These tasty pancakes are inspired by Korean potato pancakes, which usually use potato starch, giving them a really nice chewy, gelatinous texture. If you’re not so fond of the texture, you can use cornflour instead of potato starch, which is more widely available. I find equal parts of each is a happy medium.
Potato Pancakes [Vegan]
For the Pancakes:
- 1 lb 2 oz starchy/floury potatoes, peeled
- 1 small white or brown onion, peeled
- 3/4 teaspoon fine sea salt
- 1/4 teaspoon baking soda
- 4 tablespoons potato starch or cornflour (or a combination)
- neutral-flavoured oil, such as grapeseed or rice bran, for pan-frying
- kecap manis, for drizzling
- coriander (cilantro) leaves, to garnish
- Preheat the oven to 300°F.
- Grate the potatoes and onion into a large bowl, being sure to leave any juices from the potatoes and onion in the bowl. (Alternatively, coarsely chop them, then process in a blender or food processor until very finely chopped, then transfer the chopped veggies and any liquid to a large bowl.)
- Stir in the salt, baking soda and potato starch until well combined. Pour enough oil into a frying pan to lightly cover the base and place over medium heat until the oil is hot. Cooking the pancakes one at a time, add one-quarter of the mixture (about cup) for each pancake, spreading it out with a back of a spoon to about 5 mm (1/4 inch) thick. Cook for 3 minutes on each side, or until golden and cooked through.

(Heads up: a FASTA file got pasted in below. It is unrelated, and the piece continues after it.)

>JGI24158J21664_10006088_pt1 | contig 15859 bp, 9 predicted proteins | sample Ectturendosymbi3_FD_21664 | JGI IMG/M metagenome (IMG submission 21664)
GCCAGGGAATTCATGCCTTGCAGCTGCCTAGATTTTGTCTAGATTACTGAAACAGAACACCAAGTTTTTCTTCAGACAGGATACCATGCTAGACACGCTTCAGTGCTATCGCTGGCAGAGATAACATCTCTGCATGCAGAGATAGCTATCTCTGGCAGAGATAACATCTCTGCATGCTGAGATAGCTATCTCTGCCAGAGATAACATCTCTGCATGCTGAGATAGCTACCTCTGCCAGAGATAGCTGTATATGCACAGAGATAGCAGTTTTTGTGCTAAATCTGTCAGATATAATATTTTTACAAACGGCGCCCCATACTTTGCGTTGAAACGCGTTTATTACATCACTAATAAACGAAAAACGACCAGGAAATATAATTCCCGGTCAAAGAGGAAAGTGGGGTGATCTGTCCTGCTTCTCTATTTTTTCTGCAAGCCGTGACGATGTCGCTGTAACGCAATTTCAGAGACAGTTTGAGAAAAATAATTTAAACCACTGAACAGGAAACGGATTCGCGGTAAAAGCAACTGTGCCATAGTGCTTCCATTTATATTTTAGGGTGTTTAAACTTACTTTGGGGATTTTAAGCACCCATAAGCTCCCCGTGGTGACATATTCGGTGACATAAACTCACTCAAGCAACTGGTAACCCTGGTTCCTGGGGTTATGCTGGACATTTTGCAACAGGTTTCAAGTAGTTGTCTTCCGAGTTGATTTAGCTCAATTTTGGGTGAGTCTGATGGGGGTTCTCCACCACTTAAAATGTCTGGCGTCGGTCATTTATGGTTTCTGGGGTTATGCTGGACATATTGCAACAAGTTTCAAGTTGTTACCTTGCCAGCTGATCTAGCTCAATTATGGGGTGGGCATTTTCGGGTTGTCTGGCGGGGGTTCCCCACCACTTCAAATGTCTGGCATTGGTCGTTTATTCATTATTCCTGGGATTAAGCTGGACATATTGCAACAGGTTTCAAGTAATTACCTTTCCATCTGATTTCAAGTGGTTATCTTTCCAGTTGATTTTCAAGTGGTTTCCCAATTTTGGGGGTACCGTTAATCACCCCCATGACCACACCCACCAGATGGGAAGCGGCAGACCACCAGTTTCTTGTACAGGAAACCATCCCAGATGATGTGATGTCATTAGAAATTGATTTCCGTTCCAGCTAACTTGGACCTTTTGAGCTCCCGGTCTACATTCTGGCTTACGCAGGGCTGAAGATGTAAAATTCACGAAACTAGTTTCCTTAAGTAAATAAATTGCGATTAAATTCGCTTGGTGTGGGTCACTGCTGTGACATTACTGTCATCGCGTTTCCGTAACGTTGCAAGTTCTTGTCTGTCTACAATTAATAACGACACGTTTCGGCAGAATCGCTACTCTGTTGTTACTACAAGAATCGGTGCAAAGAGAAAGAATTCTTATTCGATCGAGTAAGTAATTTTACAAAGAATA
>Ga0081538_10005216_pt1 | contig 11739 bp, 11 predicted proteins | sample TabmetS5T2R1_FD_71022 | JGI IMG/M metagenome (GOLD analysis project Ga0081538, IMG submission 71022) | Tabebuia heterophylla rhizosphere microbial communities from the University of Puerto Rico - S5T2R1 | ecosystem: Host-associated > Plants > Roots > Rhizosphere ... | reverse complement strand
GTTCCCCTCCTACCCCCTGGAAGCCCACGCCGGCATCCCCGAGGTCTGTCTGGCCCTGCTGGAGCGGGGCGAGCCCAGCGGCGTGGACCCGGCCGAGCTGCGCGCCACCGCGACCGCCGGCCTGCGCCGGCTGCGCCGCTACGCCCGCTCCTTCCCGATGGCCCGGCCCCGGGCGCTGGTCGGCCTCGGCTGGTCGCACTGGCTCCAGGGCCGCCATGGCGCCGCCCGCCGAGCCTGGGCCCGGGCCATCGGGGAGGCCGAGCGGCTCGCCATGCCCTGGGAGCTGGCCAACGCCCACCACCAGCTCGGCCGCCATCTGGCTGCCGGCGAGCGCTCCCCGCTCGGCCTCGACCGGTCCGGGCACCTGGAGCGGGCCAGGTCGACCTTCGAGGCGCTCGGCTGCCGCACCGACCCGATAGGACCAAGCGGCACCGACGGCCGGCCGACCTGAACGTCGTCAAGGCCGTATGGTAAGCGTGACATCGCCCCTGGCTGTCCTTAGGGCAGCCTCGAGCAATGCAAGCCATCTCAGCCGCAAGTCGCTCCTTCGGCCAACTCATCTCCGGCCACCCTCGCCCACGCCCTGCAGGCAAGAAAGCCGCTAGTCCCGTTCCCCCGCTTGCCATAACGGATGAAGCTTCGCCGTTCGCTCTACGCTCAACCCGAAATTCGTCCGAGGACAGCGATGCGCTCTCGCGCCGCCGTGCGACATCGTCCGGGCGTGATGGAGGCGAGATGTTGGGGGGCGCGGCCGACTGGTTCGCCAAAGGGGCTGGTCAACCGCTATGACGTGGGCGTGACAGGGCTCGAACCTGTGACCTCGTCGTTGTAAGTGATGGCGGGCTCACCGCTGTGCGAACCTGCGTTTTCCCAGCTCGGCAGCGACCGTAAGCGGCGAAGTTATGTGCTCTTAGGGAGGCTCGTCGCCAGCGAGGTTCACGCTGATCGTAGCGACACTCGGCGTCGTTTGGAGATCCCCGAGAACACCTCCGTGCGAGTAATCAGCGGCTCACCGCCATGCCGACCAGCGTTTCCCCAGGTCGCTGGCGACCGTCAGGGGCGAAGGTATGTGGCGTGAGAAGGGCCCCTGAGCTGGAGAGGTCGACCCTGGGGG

- Drain on paper towel and keep warm in the oven while cooking the remaining pancake batter.
- Serve the pancakes warm, drizzled with the dressing and kecap manis, and sprinkled with coriander.
If you leave the batter too long, a black layer will form on the surface due to oxidisation. It isn’t at all harmful; you can simply scrape it o and use the batter without any concern. Kecap manis isn’t essential — especially for those who can’t eat gluten — but it does top these pancakes o. You can find it in Asian grocery stores and some supermarkets. (For gluten-free pancakes, use a gluten free kecap manis, which is sometimes labelled ‘sweet soy sauce’.) Potato starch is stocked by Asian grocers and many health food stores.